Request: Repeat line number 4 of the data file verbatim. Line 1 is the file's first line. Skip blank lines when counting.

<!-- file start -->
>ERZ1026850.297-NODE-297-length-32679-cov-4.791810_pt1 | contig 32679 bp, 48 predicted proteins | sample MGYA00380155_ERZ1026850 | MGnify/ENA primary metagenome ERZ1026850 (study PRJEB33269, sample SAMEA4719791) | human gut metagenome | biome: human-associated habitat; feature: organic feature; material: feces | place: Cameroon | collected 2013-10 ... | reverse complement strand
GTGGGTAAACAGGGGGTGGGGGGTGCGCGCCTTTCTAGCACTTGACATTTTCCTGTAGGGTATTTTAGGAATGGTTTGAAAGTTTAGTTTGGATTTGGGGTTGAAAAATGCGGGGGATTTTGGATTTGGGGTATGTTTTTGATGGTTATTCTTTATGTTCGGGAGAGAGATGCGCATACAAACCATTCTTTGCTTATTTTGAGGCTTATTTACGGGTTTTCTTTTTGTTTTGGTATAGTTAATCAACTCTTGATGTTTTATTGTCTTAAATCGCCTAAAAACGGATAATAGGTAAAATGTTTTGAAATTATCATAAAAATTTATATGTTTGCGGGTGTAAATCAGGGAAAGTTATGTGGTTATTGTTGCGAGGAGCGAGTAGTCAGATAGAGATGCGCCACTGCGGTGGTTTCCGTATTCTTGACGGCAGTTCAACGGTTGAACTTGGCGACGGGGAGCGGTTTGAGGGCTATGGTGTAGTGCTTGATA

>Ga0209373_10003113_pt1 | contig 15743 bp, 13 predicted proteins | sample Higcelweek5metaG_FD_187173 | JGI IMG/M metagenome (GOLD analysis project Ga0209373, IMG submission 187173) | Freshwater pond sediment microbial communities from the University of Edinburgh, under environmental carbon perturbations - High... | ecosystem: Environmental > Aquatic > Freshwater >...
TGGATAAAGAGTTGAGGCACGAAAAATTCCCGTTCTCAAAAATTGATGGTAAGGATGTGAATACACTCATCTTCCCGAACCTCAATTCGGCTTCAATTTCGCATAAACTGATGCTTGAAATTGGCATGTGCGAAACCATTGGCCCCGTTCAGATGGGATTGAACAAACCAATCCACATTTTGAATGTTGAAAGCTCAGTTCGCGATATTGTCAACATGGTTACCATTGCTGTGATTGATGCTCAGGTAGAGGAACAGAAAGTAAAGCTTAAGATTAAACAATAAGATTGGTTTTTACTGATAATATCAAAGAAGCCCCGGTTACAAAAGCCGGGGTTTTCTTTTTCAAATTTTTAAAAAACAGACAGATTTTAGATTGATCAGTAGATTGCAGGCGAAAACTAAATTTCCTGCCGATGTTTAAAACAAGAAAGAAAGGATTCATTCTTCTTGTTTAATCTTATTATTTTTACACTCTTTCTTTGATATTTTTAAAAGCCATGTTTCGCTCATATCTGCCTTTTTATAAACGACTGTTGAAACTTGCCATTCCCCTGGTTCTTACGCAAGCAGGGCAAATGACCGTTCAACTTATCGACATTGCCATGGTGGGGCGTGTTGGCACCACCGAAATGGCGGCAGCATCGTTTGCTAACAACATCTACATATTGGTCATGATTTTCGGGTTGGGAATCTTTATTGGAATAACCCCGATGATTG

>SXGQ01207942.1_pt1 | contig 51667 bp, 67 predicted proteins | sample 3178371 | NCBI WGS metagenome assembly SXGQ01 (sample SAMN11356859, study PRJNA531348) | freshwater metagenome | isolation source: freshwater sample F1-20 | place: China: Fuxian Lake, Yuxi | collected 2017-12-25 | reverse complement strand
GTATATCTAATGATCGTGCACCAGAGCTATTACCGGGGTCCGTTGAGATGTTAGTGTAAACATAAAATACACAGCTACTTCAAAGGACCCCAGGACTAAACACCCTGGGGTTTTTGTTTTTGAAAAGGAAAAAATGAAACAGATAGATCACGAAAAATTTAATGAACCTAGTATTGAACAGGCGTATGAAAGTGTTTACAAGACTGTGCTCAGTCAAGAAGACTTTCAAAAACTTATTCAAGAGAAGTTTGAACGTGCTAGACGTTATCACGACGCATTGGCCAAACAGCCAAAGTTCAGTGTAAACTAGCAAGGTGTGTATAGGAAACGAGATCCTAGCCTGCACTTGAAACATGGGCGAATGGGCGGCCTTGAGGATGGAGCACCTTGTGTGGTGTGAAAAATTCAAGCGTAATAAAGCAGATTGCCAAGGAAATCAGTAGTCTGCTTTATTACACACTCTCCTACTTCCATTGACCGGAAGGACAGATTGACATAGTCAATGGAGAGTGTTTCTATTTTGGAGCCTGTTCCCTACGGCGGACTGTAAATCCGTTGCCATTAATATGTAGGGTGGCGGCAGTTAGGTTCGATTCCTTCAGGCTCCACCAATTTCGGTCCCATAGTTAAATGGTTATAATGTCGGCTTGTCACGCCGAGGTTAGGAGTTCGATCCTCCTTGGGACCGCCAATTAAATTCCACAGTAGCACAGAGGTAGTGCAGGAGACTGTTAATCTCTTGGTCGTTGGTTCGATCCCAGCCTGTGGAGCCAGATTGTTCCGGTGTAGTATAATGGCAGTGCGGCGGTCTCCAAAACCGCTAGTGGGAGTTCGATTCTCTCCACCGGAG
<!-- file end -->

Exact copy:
TGGATAAAGAGTTGAGGCACGAAAAATTCCCGTTCTCAAAAATTGATGGTAAGGATGTGAATACACTCATCTTCCCGAACCTCAATTCGGCTTCAATTTCGCATAAACTGATGCTTGAAATTGGCATGTGCGAAACCATTGGCCCCGTTCAGATGGGATTGAACAAACCAATCCACATTTTGAATGTTGAAAGCTCAGTTCGCGATATTGTCAACATGGTTACCATTGCTGTGATTGATGCTCAGGTAGAGGAACAGAAAGTAAAGCTTAAGATTAAACAATAAGATTGGTTTTTACTGATAATATCAAAGAAGCCCCGGTTACAAAAGCCGGGGTTTTCTTTTTCAAATTTTTAAAAAACAGACAGATTTTAGATTGATCAGTAGATTGCAGGCGAAAACTAAATTTCCTGCCGATGTTTAAAACAAGAAAGAAAGGATTCATTCTTCTTGTTTAATCTTATTATTTTTACACTCTTTCTTTGATATTTTTAAAAGCCATGTTTCGCTCATATCTGCCTTTTTATAAACGACTGTTGAAACTTGCCATTCCCCTGGTTCTTACGCAAGCAGGGCAAATGACCGTTCAACTTATCGACATTGCCATGGTGGGGCGTGTTGGCACCACCGAAATGGCGGCAGCATCGTTTGCTAACAACATCTACATATTGGTCATGATTTTCGGGTTGGGAATCTTTATTGGAATAACCCCGATGATTG